Wednesday, August 21, 2013

Door County

We spent several more days in Door County sightseeing with my sister and her family. I have been trying to put it all together into some kind of coherent story but failing miserably so I'm just going to post some pictures with brief explanations and leave it go at that.

Egg Harbor
Egg Harbor is a small town on the west side of the Door Peninsula, population of 201 permanent residents. According to the town webpage, the name derives from an incident in 1825 recorded in the journal of Elizabeth Baird, an alleged witness:

"She wrote that the battle began when men among a six-boat trading flotilla began throwing hardtack at each other while approaching a spot of land. This first bout ceased due to their continuing need of the staple. Shortly thereafter the young Mrs. Baird saw eggs flying in the air, some of which occasionally struck her in the head. The leader tried to stop the battle, but the fun was "too fierce to be readily given up." When they camped on that spot of land, she wrote that a storm was brewing ... another egg storm!

The great egg battle stopped only for want of ammunition, and the men "laughed until exhausted." The next morning the battlefield was so strewn with egg shells that before leaving shore, speeches befitting the occasion were made, and the spot was formally christened Egg Harbor."

Exercise for the kids
I found this story fairly unlikely. If you decide to stop throwing hardtack around as being too valuable a form of ammunition, what are the chances you are instead going to squander a month's supply of eggs? But if that's the story they want to tell the tourists, who am I to argue?

The harbor itself lies just east of the town and has a nice looking beach park where the "boys" amused themselves at the playground while Vicki dipped her toes in the water of Lake Michigan. None of us had thought to bring any kind of swimming gear, so that was all of the water sports we engaged in.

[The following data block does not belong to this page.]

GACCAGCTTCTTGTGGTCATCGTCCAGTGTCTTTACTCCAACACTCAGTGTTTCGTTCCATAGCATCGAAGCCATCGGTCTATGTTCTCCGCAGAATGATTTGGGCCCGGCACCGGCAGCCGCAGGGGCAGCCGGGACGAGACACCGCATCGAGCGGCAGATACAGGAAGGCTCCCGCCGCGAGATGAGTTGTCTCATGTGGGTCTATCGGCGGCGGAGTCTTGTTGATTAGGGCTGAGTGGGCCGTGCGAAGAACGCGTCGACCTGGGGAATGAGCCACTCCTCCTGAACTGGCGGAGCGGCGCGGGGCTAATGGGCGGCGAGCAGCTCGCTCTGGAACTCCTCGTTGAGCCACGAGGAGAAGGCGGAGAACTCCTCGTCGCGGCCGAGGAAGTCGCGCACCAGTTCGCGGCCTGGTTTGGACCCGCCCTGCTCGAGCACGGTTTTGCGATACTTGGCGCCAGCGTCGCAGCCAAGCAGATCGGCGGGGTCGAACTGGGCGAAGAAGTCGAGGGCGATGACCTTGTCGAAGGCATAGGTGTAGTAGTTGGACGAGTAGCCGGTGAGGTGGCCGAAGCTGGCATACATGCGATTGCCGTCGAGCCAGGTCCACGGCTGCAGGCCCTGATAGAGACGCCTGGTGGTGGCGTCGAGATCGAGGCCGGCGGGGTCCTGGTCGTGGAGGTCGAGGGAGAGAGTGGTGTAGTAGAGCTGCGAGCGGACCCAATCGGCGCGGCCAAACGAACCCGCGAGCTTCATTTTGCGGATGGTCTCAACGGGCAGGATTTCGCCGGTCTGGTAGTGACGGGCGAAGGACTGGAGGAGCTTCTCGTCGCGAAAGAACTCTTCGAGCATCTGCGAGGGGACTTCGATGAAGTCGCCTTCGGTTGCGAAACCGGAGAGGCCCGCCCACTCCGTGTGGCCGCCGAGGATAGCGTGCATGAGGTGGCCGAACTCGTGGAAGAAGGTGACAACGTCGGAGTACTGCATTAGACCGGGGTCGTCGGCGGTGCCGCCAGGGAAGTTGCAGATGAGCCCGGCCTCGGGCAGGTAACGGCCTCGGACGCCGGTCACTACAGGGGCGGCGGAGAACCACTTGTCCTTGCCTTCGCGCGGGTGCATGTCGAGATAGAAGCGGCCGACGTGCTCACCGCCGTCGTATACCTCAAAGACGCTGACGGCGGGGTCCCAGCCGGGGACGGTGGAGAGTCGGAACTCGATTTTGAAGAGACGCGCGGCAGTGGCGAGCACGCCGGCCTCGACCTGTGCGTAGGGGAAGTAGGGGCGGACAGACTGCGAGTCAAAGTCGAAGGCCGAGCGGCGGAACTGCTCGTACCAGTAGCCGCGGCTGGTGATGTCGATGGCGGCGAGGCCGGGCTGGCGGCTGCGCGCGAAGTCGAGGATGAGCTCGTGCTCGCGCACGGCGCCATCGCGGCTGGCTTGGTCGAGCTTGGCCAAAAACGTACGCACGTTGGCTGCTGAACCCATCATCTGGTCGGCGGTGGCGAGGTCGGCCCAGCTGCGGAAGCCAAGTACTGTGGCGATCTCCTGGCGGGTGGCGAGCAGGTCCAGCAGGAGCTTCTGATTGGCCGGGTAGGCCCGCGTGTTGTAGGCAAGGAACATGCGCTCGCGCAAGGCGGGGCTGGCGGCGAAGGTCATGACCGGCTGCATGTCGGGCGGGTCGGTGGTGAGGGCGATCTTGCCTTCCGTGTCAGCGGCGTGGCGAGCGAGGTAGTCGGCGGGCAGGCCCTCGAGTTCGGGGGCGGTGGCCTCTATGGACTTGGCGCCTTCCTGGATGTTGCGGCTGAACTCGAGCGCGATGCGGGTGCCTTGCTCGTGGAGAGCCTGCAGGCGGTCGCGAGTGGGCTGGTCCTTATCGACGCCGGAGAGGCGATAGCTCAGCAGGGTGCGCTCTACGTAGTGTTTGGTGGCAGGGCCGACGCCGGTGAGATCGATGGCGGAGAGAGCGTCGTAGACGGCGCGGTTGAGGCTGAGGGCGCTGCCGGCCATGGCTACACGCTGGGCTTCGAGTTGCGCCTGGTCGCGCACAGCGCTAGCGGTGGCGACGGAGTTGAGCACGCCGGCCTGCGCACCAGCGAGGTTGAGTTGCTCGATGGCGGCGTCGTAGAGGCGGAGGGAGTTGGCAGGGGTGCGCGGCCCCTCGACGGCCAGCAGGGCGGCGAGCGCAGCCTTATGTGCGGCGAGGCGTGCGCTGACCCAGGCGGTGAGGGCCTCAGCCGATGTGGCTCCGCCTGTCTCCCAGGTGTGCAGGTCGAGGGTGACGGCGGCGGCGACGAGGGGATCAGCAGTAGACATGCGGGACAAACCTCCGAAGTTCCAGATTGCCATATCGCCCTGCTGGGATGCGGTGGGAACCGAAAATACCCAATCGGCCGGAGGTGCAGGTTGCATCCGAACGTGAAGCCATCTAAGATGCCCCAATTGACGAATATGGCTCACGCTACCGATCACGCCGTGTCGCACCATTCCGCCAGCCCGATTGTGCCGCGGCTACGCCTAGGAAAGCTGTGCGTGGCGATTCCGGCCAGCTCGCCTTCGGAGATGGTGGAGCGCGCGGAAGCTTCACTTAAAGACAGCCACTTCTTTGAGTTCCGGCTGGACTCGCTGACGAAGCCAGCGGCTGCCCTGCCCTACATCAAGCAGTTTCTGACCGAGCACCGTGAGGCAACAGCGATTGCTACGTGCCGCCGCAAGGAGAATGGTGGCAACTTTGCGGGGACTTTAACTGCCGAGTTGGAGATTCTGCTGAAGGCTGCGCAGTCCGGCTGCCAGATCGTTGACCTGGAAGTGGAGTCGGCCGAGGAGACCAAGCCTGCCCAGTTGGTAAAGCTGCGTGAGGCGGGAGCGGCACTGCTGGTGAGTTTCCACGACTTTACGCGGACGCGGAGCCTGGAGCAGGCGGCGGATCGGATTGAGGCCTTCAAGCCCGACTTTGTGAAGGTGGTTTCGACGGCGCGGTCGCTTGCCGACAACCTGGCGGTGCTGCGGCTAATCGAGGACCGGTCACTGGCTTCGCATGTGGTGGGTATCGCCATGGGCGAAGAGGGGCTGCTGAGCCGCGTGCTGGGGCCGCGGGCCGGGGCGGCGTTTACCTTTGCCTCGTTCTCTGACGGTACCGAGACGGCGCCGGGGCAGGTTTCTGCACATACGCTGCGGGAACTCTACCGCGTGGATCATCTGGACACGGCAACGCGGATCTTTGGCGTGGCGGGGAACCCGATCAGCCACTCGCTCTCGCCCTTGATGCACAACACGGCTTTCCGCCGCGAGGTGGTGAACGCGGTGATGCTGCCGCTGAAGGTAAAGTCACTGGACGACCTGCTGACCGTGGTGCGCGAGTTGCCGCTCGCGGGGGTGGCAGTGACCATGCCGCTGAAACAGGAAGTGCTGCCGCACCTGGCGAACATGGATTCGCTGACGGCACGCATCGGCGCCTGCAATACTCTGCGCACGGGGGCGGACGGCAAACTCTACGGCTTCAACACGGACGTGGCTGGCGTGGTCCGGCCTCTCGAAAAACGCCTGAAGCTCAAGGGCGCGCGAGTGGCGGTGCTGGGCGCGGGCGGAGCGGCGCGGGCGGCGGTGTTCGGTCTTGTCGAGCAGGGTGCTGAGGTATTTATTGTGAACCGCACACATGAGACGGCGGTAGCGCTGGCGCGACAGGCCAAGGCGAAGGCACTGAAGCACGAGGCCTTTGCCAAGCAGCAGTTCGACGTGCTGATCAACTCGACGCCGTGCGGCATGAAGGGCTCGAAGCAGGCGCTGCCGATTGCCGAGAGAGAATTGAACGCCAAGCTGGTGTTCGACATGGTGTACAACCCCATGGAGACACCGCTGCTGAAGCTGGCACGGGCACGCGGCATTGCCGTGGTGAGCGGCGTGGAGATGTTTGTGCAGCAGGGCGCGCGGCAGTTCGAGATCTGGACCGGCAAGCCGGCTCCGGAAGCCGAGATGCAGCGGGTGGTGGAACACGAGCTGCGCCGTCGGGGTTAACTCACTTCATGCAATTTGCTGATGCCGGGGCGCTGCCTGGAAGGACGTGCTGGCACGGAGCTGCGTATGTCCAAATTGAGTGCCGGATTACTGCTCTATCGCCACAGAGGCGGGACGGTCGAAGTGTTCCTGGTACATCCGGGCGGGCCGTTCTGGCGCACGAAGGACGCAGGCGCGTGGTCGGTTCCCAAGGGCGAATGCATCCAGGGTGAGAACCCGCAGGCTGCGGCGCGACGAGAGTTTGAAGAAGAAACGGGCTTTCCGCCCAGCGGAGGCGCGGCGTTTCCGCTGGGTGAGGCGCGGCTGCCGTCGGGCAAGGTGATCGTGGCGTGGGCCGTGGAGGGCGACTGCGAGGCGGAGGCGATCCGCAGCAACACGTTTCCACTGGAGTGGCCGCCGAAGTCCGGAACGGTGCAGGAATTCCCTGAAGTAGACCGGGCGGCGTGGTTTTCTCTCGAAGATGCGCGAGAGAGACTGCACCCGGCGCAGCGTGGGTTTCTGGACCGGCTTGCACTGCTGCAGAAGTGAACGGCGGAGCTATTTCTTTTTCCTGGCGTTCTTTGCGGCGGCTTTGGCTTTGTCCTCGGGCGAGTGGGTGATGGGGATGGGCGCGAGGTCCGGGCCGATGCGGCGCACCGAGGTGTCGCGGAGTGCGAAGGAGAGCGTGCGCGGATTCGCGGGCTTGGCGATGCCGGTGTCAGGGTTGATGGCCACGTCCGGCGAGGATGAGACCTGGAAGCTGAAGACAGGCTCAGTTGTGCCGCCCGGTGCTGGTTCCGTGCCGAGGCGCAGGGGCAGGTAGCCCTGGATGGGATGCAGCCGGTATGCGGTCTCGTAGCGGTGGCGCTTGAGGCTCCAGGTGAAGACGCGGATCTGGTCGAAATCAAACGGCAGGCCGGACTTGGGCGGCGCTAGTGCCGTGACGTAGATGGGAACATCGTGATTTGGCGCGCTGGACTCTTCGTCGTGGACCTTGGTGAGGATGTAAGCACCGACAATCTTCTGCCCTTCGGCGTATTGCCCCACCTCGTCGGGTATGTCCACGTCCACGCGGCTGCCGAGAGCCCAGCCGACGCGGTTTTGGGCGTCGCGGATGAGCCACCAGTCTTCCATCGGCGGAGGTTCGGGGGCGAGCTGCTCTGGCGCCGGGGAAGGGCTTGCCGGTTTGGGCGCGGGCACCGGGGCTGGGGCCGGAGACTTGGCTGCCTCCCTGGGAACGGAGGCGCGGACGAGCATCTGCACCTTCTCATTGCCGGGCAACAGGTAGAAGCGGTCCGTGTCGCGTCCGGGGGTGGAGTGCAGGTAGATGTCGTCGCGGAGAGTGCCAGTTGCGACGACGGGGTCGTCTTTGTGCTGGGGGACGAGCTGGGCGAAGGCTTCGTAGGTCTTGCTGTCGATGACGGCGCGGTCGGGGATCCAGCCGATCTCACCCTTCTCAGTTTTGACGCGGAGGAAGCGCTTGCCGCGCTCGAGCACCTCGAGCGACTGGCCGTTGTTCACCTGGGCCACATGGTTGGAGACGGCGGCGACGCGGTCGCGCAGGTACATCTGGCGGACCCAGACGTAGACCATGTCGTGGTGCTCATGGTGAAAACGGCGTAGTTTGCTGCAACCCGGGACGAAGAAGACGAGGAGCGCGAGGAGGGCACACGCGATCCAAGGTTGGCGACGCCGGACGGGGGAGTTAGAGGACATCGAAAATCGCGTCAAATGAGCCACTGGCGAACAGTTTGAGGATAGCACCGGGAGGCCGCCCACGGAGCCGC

Vicki wets her footies
The Eagle Bluff Light
Further up the coast we stopped at the Eagle Bluff lighthouse. The coast of Oregon has 11 lighthouses, most of which we have seen. I thought that was plenty. The Great Lakes apparently have 344 lighthouses of which we will probably see some tiny fraction. The lighthouse at Eagle Bluff was built in 1868 out of cream colored brick which was brought in from Milwaukee. It has been in more or less constant operation since its construction but was automated in 1924 at which point the lighthouse keeper's residence was allowed to fall into disrepair. In the 1960s it was restored and has been converted into a museum. Unfortunately, we arrived late in the day, just as the docent was leaving, so we only saw it from the outside.

The next day, most of our group went to visit another lighthouse at Cana Island. Not me. I sat in my comfy folding chair on the beach with a pair of dogs in my lap and was perfectly happy to do so. But Vicki went and took her camera with her so that you, as well as I, could enjoy some pictures of the structure.
The Cana Island Light
Members of our group enjoy the view from the top of the tower.
On Saturday we went to Washington Island, off the north tip of the peninsula. This requires a ferry ride. We considered going over without our cars and taking a tram tour of the island but David and Daniel vetoed that idea. Back when we lived in Tacoma we took ferry rides fairly frequently but haven't really done so in ages, so it was kind of fun. Daniel complained bitterly because he gets seasick but the ride was smooth and he did fine, complaining and all.

Leaving the Garrett Bay ferry dock.
Daniel survives the boat ride.

Tom waves from the conning tower

Arriving at Washington Island
Swimming in Lake Michigan
After our experience at egg Harbor, I had suggested that everybody bring along bathing suits and towels. Everyone took my advice except for Vicki and Laura. And Daniel. And David and Tom. Actually, I was the only one with a bathing suit and towel. So when we arrived at the beach park at the northern tip of the island, I went into the water while everyone else watched. It was cold but not freezing and, given that the outside temperatures had been steadily rising all week, it was really quite pleasant, however my travel companions soon let me know that they were tired of watching me paddle around and I had to get out.  Spoilsports.

Aww... do we hafta leave already?

Scandinavian church on Washington Island

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